Considerations for Persons With Mild Traumatic Brain Injury The intensified use of explosive devices and mines in warfare and excessive noise of weapons has created an extraordinary amount of auditory dysfunction, traumatic brain injury (TBI), and mental health complaints among soldiers from the global war on terrorism. Mild TBI, particularly for those with closed head injuries, may not ... Article
Article  |   August 01, 2008
Considerations for Persons With Mild Traumatic Brain Injury
Author Affiliations & Notes
  • Paula J. Myers
    James A. Haley Veterans' Hospital/Polytrauma Rehabilitation Center, Tampa, FL
  • James A. Henry
    VA RR&D National Center for Rehabilitative Auditory Research (NCRAR), Portland VA Medical Center, Portland, OR
    Department of Otolaryngology, Oregon Health & Science University, Portland, OR
  • Tara L. Zaugg
    VA RR&D National Center for Rehabilitative Auditory Research (NCRAR), Portland VA Medical Center, Portland, OR
Article Information
Hearing Disorders / Attention, Memory & Executive Functions / Traumatic Brain Injury / Articles
Article   |   August 01, 2008
Considerations for Persons With Mild Traumatic Brain Injury
Perspectives on Audiology, August 2008, Vol. 4, 21-34. doi:10.1044/poa4.1.21
Perspectives on Audiology, August 2008, Vol. 4, 21-34. doi:10.1044/poa4.1.21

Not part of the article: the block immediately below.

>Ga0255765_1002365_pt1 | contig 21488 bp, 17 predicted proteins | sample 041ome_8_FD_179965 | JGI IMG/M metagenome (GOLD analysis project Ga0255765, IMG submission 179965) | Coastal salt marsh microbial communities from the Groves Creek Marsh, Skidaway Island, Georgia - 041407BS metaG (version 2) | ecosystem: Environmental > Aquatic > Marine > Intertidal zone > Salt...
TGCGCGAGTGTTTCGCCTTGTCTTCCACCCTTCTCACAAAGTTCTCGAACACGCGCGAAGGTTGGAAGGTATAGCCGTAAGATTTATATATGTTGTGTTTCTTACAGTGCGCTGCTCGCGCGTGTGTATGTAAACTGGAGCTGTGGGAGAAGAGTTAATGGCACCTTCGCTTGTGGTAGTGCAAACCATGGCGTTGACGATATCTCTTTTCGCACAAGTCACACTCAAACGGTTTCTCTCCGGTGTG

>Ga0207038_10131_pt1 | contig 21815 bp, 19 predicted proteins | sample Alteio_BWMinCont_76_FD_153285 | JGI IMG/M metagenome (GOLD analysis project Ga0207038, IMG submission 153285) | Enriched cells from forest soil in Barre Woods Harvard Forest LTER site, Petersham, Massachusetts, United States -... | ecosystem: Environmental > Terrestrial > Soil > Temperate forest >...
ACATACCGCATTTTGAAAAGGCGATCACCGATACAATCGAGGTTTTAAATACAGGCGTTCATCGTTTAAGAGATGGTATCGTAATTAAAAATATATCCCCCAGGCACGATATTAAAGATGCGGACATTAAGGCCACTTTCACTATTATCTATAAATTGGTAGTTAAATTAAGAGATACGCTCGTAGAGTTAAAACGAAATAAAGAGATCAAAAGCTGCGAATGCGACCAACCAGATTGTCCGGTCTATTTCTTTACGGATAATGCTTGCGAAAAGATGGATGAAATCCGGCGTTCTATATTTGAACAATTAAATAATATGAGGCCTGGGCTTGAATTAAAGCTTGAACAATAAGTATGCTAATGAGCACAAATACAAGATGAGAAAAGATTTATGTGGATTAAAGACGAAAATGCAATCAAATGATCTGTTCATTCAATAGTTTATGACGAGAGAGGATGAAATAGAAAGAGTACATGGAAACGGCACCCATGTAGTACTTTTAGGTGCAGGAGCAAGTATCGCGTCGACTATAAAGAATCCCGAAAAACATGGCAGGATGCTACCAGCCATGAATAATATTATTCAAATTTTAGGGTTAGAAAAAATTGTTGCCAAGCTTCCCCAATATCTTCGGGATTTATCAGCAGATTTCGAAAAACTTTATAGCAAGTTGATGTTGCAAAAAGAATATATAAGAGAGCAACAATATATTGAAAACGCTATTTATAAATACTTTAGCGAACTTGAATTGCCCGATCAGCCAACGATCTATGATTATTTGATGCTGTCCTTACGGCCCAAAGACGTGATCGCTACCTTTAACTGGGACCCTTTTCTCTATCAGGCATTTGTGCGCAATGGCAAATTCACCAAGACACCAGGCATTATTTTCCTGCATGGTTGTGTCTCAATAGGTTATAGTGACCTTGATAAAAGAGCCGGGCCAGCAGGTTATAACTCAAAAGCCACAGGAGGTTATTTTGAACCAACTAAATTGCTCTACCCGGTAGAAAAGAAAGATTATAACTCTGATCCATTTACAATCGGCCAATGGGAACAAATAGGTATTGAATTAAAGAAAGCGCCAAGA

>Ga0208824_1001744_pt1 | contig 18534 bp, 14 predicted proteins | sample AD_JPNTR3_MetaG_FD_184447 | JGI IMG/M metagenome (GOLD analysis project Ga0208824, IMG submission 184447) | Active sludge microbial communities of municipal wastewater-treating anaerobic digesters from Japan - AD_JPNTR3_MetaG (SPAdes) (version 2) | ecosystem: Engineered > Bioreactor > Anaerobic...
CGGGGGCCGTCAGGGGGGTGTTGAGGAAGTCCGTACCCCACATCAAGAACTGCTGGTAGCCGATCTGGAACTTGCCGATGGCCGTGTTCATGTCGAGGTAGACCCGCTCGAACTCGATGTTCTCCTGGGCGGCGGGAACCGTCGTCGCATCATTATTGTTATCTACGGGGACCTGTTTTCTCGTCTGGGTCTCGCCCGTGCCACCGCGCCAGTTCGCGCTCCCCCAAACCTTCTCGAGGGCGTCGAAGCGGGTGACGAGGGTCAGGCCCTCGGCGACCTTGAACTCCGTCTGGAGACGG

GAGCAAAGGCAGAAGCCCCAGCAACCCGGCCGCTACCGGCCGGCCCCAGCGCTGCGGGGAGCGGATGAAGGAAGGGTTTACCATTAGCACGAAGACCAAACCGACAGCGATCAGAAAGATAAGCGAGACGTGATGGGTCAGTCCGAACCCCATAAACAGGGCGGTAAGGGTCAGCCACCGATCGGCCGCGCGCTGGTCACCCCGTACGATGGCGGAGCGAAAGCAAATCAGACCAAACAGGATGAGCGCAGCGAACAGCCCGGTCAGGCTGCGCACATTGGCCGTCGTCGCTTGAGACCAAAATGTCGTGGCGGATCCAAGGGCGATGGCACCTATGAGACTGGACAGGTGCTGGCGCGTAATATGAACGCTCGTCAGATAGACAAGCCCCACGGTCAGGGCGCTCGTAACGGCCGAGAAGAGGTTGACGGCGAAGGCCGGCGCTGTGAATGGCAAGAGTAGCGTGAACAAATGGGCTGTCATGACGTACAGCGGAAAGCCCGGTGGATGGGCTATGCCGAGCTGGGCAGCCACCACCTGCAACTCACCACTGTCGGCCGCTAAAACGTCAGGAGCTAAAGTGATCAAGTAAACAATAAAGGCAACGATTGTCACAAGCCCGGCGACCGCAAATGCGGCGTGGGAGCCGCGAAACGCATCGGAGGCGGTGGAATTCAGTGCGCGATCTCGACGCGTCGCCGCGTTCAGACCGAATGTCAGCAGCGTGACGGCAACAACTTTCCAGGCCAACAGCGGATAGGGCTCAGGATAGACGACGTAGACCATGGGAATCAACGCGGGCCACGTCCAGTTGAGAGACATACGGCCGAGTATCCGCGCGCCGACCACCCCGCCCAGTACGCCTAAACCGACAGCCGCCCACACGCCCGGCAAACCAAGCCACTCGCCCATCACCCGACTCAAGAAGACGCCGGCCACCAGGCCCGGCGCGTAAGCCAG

Abstract

The intensified use of explosive devices and mines in warfare and excessive noise of weapons has created an extraordinary amount of auditory dysfunction, traumatic brain injury (TBI), and mental health complaints among soldiers from the global war on terrorism. Mild TBI, particularly for those with closed head injuries, may not be immediately obvious. Audiologists must be prepared to identify those at risk for mild TBI or mental health problems, justify the need for screening and/or clinical referral for further evaluation of TBI and/or posttraumatic stress disorder (PTSD), and adapt audiologic clinical assessment and management practices to this population. An interdisciplinary comprehensive evaluation of peripheral, central, and vestibular components of the auditory system should be employed in patients with mild TBI to ensure that auditory dysfunction is accurately diagnosed so appropriate rehabilitation can be provided.

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